“You’re being ridiculous, it hasn’t been a month.”

“You don’t think so?” He grabbed the novel from her. “How many times have you read this? How many? What’s on page—” He flipped the book open to a later page than she’d been on “—page 342?”

“Emmeline kisses Randall, and then runs up the stairs just as the train comes. He doesn’t know whether to follow because—”

“What about page 76?”

“…It’s a description of Randall’s garage, and then the car, the blue Packard he rebuilt with his father. Then—”

“Page 402?”

“Emmeline and… Peter, what are you on about? Honestly. Can I have my book back?”

He tossed it to her. “You’ve got it memorized. You’ve got the restaurant menu memorized. I know all the waiters’ names—”

“You know all the waitresses’ names.”

“Fine, but I know them all.  I know their boyfriends’ names, or their husbands’. I know their kids’ names. I know Mei doesn’t like pineapple, she just pretends to in front of the customers. I know Cora is a dance teacher on the side. I know all the porters, too. Jean, we were only supposed to be here five days, and then back. What’s going on?”

“Do you really want to go?”

“No, but—”

“Then leave it. Look at the sunset over the water, isn’t that beautiful? Now let me read my book.” It was a different book, suddenly, with a different girl with differently-colored flowing hair and a different man wearing a police uniform instead of a bomber jacket. She opened it to the first pristine page.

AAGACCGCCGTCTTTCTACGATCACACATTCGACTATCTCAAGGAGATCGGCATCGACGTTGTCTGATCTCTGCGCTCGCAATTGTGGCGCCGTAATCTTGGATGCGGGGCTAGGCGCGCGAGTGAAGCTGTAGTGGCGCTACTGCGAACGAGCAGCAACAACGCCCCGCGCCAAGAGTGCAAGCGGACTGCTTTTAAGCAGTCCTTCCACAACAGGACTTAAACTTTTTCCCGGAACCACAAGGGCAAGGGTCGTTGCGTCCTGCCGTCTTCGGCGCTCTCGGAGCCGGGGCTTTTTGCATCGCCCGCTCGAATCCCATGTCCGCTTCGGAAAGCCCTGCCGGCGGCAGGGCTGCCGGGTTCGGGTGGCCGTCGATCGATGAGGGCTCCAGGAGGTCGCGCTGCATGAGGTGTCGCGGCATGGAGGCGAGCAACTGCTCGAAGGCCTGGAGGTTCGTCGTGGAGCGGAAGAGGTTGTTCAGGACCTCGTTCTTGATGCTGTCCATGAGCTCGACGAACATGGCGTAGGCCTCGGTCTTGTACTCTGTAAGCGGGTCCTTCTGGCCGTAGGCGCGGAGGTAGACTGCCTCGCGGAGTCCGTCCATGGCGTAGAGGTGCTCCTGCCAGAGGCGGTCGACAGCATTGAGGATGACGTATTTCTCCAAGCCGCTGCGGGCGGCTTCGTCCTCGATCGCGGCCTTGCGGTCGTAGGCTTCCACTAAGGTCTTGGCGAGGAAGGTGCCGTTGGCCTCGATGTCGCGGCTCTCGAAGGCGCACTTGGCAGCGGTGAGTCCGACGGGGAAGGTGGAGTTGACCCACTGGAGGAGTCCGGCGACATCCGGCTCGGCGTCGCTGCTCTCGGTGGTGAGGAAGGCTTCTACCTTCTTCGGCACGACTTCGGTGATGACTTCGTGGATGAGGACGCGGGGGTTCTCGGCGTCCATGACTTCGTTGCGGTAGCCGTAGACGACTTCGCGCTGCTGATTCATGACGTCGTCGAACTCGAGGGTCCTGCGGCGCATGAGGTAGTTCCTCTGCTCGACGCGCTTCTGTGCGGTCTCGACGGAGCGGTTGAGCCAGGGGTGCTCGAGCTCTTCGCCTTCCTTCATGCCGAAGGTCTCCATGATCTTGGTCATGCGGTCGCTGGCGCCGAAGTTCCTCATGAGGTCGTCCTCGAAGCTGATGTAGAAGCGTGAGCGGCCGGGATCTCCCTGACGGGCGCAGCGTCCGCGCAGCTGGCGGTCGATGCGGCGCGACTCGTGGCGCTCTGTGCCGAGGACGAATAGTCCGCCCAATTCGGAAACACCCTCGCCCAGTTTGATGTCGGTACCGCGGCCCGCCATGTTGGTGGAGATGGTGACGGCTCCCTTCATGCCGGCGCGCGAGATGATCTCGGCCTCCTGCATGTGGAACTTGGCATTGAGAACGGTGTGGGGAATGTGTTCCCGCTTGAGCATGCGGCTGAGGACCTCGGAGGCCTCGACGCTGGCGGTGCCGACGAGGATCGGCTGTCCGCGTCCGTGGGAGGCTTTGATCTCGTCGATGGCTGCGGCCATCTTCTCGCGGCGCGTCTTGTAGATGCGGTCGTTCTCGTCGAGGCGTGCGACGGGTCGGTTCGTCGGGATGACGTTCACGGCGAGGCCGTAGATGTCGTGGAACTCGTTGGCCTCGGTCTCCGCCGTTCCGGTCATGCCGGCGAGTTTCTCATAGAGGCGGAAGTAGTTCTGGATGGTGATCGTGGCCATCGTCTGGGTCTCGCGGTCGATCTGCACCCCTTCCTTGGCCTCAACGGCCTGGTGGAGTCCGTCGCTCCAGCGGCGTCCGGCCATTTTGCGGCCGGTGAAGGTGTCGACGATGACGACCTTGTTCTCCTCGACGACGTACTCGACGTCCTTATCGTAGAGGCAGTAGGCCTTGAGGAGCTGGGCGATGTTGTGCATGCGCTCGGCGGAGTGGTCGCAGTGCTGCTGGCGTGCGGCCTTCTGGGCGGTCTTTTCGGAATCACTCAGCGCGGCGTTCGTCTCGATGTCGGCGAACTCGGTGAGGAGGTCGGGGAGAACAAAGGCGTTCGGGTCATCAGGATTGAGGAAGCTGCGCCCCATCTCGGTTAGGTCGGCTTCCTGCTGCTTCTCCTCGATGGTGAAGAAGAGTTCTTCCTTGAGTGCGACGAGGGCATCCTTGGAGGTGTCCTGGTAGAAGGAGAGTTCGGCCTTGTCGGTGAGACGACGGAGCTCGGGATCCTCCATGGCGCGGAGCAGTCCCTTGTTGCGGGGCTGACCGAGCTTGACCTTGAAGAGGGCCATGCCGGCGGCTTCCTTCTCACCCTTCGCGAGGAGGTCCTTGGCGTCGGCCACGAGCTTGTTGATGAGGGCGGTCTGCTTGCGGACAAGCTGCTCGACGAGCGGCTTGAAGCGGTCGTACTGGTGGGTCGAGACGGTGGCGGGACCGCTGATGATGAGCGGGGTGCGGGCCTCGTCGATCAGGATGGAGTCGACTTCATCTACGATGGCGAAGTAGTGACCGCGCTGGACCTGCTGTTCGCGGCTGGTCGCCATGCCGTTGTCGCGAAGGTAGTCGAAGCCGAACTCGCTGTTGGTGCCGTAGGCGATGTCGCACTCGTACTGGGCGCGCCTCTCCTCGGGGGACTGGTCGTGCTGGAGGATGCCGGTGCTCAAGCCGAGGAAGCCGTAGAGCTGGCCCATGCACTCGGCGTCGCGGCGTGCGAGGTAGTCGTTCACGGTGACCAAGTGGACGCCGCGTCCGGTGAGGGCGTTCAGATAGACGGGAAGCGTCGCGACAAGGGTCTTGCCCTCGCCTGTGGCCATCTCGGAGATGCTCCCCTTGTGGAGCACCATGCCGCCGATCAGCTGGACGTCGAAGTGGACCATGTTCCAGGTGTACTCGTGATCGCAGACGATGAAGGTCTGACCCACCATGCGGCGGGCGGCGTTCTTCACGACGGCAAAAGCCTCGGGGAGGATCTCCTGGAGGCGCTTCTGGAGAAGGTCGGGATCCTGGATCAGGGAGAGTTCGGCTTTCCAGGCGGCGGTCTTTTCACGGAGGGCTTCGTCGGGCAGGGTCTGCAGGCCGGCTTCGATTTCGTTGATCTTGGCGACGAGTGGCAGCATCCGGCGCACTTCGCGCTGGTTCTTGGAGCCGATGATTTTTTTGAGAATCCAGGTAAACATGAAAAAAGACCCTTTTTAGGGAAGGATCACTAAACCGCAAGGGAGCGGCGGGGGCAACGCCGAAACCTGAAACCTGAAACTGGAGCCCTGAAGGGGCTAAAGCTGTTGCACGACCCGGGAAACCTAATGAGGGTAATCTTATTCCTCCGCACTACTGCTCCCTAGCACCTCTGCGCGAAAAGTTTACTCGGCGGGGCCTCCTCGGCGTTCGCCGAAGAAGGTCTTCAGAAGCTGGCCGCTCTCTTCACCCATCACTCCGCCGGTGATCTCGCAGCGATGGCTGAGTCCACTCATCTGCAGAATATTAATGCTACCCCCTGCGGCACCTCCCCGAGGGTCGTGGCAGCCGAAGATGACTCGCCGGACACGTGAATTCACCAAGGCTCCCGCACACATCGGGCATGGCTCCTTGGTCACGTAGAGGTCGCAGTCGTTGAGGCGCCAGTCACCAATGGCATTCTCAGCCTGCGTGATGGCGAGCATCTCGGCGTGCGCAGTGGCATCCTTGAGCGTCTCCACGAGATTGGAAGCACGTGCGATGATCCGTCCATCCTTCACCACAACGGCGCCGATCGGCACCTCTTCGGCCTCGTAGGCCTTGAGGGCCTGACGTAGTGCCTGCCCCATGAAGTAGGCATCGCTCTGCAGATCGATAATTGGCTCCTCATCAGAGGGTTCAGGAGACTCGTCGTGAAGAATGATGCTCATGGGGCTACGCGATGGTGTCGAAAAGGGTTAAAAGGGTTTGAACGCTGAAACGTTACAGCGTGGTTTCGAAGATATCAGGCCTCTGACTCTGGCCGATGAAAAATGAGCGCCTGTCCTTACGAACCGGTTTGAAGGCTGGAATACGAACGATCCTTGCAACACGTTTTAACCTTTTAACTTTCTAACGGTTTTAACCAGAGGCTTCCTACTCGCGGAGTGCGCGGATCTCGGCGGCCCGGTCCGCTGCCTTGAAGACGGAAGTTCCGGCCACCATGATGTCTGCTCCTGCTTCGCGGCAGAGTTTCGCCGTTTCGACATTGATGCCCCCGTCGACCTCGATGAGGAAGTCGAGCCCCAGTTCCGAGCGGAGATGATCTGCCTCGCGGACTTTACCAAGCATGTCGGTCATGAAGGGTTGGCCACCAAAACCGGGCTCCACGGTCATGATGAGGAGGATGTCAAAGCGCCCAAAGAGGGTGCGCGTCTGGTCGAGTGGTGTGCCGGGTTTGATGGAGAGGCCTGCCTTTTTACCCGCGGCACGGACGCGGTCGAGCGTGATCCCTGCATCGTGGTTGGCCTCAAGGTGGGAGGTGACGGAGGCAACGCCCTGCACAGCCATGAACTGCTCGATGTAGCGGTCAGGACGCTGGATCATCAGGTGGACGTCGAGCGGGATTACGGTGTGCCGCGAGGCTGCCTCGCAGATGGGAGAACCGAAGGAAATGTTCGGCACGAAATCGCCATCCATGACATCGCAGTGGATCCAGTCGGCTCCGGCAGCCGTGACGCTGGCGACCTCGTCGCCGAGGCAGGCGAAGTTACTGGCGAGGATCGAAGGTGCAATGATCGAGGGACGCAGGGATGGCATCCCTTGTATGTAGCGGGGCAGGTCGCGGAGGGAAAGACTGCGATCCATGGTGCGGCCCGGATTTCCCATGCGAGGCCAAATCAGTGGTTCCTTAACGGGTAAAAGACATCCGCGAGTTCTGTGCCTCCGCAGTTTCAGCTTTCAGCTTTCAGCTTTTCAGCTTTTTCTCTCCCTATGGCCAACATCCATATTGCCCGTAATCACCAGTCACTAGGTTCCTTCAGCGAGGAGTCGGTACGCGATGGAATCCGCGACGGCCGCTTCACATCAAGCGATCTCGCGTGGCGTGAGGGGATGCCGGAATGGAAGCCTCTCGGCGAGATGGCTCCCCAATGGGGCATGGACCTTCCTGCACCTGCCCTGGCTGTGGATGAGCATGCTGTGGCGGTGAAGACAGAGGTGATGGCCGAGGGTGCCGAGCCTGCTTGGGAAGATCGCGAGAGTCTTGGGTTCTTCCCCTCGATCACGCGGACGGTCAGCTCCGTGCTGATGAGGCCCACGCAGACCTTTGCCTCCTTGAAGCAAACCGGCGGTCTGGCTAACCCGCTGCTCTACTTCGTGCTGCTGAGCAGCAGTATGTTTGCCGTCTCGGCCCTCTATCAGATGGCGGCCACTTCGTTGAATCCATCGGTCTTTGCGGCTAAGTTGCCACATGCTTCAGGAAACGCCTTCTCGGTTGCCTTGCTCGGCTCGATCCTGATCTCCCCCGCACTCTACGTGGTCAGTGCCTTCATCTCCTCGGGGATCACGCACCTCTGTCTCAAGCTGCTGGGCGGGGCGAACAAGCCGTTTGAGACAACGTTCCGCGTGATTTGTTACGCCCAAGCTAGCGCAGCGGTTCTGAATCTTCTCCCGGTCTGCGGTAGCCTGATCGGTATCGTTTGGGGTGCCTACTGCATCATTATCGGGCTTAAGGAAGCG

He felt a cold chill. “Jean, are we not supposed to go home? You can tell me. I won’t say anything.”

“Peter, drop it. I’m not getting back on that plane and neither are you.”

“Jean… did something happen with the plane?”

The Lady Of The Lake

“She’s back.”

They turned to look at the source of the breathless words: a boy, standing in the doorway, one of those who had taken to sitting on the hillside and watching the water all afternoon as soon as their chores were done.

“Go on, son, go bother someone who—”

“Don’t believe me; but she’s there.” The boy turned and ran back towards the bank.

Tired old men and their tired sons exchanged shrugs and raised eyebrows. One got up, not afraid to look the fool, and then another, just for the hell of it, and then another, because he had nothing better to do.

They assembled on the bank and watched the woman in the water. Some called to her; one started to wade in, but was quickly pulled back by his friends.

“You don’t want any part of her,” he was sternly told, “lest you lose your soul”

Rc2#

“It’s almost Milton time,” says Gracie, and she’s already pulling on her shoes and her coat and looking in vain for her mittens; Paul is watching cartoons, and seems unconcerned, and has to be coaxed away.

It costs $5 plus the four-block walk, but Daddy pays. Most of the others won’t play kids, but Milton will play anyone of any age once, calls it ‘fishing’; he plays Paul once a week, and usually wins. Usually.

I didn’t play well as him, maybe ‘til I was twenty-five, maybe thirty. And I ain’t gettin’ no better. He’ll beat me often as not, he gets to driving age.”

Daddy asked Milton once if he’d like to come for dinner. Milton looked at him like he was crazy. Paul shakes Milton’s hand after every game, very grown-up, because that’s what you do when you’re part of that club and Paul is part of that club. Gracie watches the game, sometimes, especially if Paul is winning, but is sometimes distracted away by pigeons or dog-walkers. Daddy watches the game always.

On the walk back, Paul will talk about the game, if it’s close; if he wins, it’s a breathless torrent of excited recapitulation. If he loses badly, he doesn’t talk about it until bed-time, and then only in low, humble whispers from the under safety of his comforter, as Daddy listens and nods and pats him on the shoulder.

Sunday afternoons, spring, through summer and fall, and to the first snowfall at least, maybe longer.